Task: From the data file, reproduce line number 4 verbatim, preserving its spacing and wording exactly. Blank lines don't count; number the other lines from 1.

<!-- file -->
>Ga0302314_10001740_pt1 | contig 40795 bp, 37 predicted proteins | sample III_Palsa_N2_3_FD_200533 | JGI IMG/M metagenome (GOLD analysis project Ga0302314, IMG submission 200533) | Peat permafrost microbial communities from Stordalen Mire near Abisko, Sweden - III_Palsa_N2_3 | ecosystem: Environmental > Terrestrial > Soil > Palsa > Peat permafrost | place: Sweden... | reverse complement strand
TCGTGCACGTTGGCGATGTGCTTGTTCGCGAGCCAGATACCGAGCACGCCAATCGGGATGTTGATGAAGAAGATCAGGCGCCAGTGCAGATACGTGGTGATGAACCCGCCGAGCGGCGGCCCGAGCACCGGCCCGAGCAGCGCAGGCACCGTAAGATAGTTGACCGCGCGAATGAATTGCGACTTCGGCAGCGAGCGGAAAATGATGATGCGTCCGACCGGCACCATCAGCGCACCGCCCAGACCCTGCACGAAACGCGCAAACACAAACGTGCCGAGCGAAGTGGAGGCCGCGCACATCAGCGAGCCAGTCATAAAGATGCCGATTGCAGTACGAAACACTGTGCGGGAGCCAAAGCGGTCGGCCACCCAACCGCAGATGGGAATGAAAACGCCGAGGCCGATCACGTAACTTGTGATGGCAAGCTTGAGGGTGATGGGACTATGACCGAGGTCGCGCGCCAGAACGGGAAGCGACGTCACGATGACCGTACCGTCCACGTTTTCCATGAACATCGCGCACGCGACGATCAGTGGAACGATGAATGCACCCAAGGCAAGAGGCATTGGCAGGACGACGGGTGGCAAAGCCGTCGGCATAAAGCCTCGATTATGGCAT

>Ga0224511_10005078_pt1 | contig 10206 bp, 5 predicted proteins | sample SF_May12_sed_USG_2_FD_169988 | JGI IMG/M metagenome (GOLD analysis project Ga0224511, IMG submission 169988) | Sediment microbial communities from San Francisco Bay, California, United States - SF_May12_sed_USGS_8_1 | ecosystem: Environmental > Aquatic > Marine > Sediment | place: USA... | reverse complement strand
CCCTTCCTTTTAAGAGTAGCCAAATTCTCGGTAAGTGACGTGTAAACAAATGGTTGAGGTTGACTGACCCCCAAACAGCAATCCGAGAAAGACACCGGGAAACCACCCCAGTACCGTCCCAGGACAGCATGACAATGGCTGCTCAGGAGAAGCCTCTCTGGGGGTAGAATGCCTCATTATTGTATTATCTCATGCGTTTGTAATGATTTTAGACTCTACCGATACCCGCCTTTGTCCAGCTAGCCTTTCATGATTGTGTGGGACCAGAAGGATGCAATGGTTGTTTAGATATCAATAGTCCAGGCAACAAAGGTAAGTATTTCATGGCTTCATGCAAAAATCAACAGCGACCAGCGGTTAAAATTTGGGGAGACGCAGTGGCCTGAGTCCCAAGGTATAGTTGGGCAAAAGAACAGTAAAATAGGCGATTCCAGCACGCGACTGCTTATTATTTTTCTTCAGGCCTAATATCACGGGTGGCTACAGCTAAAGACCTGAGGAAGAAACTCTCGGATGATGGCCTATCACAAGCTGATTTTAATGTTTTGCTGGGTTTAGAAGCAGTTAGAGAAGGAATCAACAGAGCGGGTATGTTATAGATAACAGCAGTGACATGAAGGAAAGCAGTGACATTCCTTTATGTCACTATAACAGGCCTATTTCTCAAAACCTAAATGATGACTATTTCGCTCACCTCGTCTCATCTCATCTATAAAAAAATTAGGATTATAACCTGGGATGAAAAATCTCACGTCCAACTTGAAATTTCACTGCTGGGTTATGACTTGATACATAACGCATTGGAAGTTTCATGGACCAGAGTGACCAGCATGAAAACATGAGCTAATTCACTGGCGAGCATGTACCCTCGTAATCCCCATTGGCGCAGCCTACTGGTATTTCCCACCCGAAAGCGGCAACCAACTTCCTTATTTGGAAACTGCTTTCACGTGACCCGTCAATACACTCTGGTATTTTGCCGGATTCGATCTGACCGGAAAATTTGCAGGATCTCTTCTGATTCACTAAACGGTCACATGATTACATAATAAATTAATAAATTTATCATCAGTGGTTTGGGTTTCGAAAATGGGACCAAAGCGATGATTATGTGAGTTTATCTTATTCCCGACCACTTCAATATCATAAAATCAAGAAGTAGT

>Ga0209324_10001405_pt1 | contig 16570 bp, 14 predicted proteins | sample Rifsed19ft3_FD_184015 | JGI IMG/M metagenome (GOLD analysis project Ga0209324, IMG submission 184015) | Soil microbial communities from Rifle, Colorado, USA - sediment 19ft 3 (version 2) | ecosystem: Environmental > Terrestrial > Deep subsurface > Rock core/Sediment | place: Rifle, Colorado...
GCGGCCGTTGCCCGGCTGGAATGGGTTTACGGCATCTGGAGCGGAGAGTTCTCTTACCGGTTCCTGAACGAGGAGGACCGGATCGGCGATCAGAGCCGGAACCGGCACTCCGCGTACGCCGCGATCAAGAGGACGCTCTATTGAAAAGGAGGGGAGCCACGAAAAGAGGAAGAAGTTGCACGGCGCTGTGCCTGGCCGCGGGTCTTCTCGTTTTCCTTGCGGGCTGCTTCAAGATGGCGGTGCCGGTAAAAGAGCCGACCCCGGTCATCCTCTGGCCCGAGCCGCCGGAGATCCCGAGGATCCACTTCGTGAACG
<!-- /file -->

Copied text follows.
CCCTTCCTTTTAAGAGTAGCCAAATTCTCGGTAAGTGACGTGTAAACAAATGGTTGAGGTTGACTGACCCCCAAACAGCAATCCGAGAAAGACACCGGGAAACCACCCCAGTACCGTCCCAGGACAGCATGACAATGGCTGCTCAGGAGAAGCCTCTCTGGGGGTAGAATGCCTCATTATTGTATTATCTCATGCGTTTGTAATGATTTTAGACTCTACCGATACCCGCCTTTGTCCAGCTAGCCTTTCATGATTGTGTGGGACCAGAAGGATGCAATGGTTGTTTAGATATCAATAGTCCAGGCAACAAAGGTAAGTATTTCATGGCTTCATGCAAAAATCAACAGCGACCAGCGGTTAAAATTTGGGGAGACGCAGTGGCCTGAGTCCCAAGGTATAGTTGGGCAAAAGAACAGTAAAATAGGCGATTCCAGCACGCGACTGCTTATTATTTTTCTTCAGGCCTAATATCACGGGTGGCTACAGCTAAAGACCTGAGGAAGAAACTCTCGGATGATGGCCTATCACAAGCTGATTTTAATGTTTTGCTGGGTTTAGAAGCAGTTAGAGAAGGAATCAACAGAGCGGGTATGTTATAGATAACAGCAGTGACATGAAGGAAAGCAGTGACATTCCTTTATGTCACTATAACAGGCCTATTTCTCAAAACCTAAATGATGACTATTTCGCTCACCTCGTCTCATCTCATCTATAAAAAAATTAGGATTATAACCTGGGATGAAAAATCTCACGTCCAACTTGAAATTTCACTGCTGGGTTATGACTTGATACATAACGCATTGGAAGTTTCATGGACCAGAGTGACCAGCATGAAAACATGAGCTAATTCACTGGCGAGCATGTACCCTCGTAATCCCCATTGGCGCAGCCTACTGGTATTTCCCACCCGAAAGCGGCAACCAACTTCCTTATTTGGAAACTGCTTTCACGTGACCCGTCAATACACTCTGGTATTTTGCCGGATTCGATCTGACCGGAAAATTTGCAGGATCTCTTCTGATTCACTAAACGGTCACATGATTACATAATAAATTAATAAATTTATCATCAGTGGTTTGGGTTTCGAAAATGGGACCAAAGCGATGATTATGTGAGTTTATCTTATTCCCGACCACTTCAATATCATAAAATCAAGAAGTAGT